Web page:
In the desert there are a few animals that prey on tarantulas. Even though they are venomous, the venom is not harmful to animals that eat them. Prey include larger snakes, large lizards, birds, coyotes and foxes. One of the biggest threats to the Arizona blonde tarantula is the tarantula hawk which is not a hawk but a wasp. These metallic blue and orange wasps have a brutal way of feeding their young (brutal for the tarantulas). They will sting a tarantula, paralyzing it but keeping it alive. The wasp then lays its eggs on the spider’s abdomen and buries the spider alive. When the wasp larvae hatch the baby wasp eat the tarantula alive! Sounds better to be eaten by a snake or lizard.

What Eats Arizona Blonde Tarantulas?

The predators of Arizona blonde tarantulas include snakes, lizards, birds, coyotes, foxes and tarantula hawks (a wasp). The tarantulas are most at risk of being eaten at night when they are most active. During the day they spend most of their time deep in their burrows out of harms way.

What Do Arizona Blonde Tarantulas Eat?

Arizona blonde tarantulas are carnivores and eat whatever comes by their burrows. They wait at the entrance of their burrow for something to pass by and then they snatch it. They will eat insects, grasshoppers, beetles, small lizards, cockroaches, crickets, mice and scorpions. Once they snatch their prey they inject it with digestive juices that liquefy the animal. Then they ingest the liquefied nutrients.

What is the Conservation Status of Arizona Blonde Tarantulas?

Arizona blonde tarantulas are not listed as threatened by the IUCN.

Reproduction, Babies, and Lifespan

Arizona blonde tarantulas are solitary animals that spend most of their lives alone. But during the mating season the males will leave their burrows in search of a mate. This is when there are more sightings of the tarantulas. Once the male finds a female’s burrow he essentially knocks on her door by using one of its arms to tap the ground outside her burrow. Then he must be ready to try to mate as well as fend for his life. The female is more interested in eating the male so that she can provide nutrients for the upcoming batch of tarantula babies.

Female tarantulas lay 200-800 eggs in one batch and seal them in a protective covering with their silk webs. The eggs grow for about two months and the mother tarantula watches over them. When they hatch they stick around for a couple of weeks where the mother continues to watch them before they all disperse to create their own burrows. The babies, called spiderlings, are not dark with blonde hair when they are born but all white. It takes a few days before they start to darken in color. They are equipped to eat the same food as adults but will learn to target smaller prey.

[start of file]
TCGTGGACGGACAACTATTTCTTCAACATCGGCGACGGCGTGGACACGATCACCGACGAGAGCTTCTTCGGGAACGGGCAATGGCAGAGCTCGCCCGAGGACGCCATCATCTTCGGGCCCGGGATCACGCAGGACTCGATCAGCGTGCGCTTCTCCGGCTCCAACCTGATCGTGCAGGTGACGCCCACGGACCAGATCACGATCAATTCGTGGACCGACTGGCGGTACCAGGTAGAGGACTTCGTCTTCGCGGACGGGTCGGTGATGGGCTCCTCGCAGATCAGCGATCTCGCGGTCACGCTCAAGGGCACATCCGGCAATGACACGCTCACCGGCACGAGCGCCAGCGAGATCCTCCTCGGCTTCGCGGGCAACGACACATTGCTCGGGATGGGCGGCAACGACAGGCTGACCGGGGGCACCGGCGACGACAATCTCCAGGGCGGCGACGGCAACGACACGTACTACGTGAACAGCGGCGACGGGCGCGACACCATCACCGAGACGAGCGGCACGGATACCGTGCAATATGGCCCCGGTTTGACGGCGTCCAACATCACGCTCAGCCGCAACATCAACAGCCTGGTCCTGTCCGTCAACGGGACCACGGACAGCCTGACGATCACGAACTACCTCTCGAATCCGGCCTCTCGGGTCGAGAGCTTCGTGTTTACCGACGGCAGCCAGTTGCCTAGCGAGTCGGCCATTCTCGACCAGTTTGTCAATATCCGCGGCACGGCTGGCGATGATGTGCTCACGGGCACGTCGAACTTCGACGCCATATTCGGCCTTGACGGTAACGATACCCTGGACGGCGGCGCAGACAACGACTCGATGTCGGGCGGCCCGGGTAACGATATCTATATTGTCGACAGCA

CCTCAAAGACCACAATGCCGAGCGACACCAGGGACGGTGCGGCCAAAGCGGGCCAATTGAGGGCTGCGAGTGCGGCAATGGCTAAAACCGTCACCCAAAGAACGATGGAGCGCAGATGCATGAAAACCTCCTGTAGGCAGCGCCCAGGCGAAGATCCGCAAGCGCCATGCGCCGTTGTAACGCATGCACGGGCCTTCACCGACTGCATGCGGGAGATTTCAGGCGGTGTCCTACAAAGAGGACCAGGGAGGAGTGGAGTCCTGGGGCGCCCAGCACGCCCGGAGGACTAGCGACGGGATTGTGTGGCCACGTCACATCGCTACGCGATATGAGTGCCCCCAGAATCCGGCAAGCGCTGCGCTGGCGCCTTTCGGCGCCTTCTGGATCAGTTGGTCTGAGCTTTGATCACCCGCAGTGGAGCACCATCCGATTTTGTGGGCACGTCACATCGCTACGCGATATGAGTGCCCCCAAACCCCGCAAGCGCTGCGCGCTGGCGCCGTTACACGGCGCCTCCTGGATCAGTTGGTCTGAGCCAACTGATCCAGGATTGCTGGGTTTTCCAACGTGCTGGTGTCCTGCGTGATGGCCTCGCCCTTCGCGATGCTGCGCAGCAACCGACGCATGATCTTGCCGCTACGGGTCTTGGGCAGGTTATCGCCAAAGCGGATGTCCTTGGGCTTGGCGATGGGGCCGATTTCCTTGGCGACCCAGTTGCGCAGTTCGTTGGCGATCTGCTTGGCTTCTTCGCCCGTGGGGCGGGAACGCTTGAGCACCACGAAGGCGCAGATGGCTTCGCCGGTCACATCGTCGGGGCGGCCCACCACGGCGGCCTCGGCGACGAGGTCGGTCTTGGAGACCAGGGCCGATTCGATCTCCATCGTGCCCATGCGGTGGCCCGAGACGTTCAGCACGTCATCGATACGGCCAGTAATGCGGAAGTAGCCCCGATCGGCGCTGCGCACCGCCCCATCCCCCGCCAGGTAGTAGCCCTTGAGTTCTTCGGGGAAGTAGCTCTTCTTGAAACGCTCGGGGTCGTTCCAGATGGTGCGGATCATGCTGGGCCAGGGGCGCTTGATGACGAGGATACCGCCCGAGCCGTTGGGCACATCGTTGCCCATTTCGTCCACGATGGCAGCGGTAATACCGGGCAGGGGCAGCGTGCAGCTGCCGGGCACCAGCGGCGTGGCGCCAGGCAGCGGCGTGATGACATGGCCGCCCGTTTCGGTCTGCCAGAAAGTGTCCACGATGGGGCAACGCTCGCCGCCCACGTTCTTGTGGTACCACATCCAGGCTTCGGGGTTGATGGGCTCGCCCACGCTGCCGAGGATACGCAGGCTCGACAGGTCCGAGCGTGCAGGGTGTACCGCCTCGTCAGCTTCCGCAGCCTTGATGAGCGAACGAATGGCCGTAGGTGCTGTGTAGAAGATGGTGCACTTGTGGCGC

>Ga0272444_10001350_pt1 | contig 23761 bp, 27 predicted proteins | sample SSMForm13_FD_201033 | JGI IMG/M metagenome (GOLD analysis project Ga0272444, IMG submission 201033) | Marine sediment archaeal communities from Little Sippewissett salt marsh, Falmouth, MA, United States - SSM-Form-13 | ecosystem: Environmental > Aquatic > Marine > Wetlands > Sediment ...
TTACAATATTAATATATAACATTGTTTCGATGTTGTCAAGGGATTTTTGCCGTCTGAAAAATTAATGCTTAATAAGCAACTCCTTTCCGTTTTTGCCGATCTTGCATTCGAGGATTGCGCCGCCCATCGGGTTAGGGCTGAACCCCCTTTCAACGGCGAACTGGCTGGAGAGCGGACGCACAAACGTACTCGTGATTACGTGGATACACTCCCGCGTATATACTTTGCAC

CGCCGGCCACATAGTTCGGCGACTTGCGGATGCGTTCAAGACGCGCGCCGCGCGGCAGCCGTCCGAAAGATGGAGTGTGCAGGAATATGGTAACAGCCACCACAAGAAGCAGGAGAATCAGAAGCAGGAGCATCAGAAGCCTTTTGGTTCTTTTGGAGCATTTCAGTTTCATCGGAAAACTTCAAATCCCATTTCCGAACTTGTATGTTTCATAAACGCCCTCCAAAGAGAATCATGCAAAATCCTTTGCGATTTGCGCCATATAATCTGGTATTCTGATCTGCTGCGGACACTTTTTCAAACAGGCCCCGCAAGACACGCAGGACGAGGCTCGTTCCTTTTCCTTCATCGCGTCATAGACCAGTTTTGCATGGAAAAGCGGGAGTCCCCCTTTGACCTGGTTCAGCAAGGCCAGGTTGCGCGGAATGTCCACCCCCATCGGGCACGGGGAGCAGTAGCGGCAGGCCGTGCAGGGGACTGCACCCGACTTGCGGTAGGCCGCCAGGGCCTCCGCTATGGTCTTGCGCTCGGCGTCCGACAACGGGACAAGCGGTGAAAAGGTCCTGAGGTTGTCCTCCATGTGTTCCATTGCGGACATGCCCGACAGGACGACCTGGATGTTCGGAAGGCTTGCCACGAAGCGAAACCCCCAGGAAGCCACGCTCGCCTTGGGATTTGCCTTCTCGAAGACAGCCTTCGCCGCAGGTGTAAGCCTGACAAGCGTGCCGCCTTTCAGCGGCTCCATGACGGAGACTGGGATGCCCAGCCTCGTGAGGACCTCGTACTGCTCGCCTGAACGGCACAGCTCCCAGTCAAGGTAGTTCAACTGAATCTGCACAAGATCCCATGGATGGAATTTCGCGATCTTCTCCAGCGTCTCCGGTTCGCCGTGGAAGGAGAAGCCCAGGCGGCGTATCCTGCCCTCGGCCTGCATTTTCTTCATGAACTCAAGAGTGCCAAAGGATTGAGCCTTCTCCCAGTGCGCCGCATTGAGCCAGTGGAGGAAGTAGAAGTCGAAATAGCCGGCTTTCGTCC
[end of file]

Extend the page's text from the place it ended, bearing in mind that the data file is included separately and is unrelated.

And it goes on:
If the male gets away he can go on to mate with more than one female, while females will only lay eggs once a year. Males are typically 8-10 years old when they reach mating age and either die during mating or a few months after if they succeed at getting away. Females on the other hand can live to be 20 years old.


There are around 1,000 species of tarantulas in the world. In Arizona there are around 30 different species that have been documented. Due to the nature of their desert habitat and underground lifestyle it is difficult to get an accurate population count. The Arizona blonde tarantula is not listed as threatened by the IUCN.

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About the Author

I'm a Wildlife Conservation Author and Journalist, raising awareness about conservation by teaching others about the amazing animals we share the planet with. I graduated from the University of Minnesota-Morris with a degree in Elementary Education and I am a former teacher. When I am not writing I love going to my kids' soccer games, watching movies, taking on DIY projects and running with our giant Labradoodle "Tango".

Arizona Blonde Tarantula FAQs (Frequently Asked Questions) 

Are Arizona blonde tarantula carnivores, herbivores, or omnivores?

Arizona blonde tarantulas are carnivores.

What states do Arizona blonde tarantula live in?

Arizona blonde tarantulas live in Arizona, California and New Mexico.

Are Arizona blonde tarantulas good pets?

Yes, Arizona blonde tarantulas are good pets for beginners. They are easy to care for, docile and the females live for 20 years or more.

Can you pick up an Arizona blonde tarantula?

Yes, you can pick up and hold an Arizona blonde tarantula. As pets they are easily handled and can spend time out of their enclosures.

Do Arizona blonde tarantulas bite?

Arizona blonde tarantulas can bite but it is rare for them the bite humans.

Are Arizona blonde tarantulas venomous?

Yes, Arizona blonde tarantulas are venomous but their venom is not harmful to humans. They rarely bite humans and they are very docile.

Do Arizona blonde tarantulas make webs?

Arizona blonde tarantulas do not make webs to catch prey, they do make webs to cover the entrance of their burrows.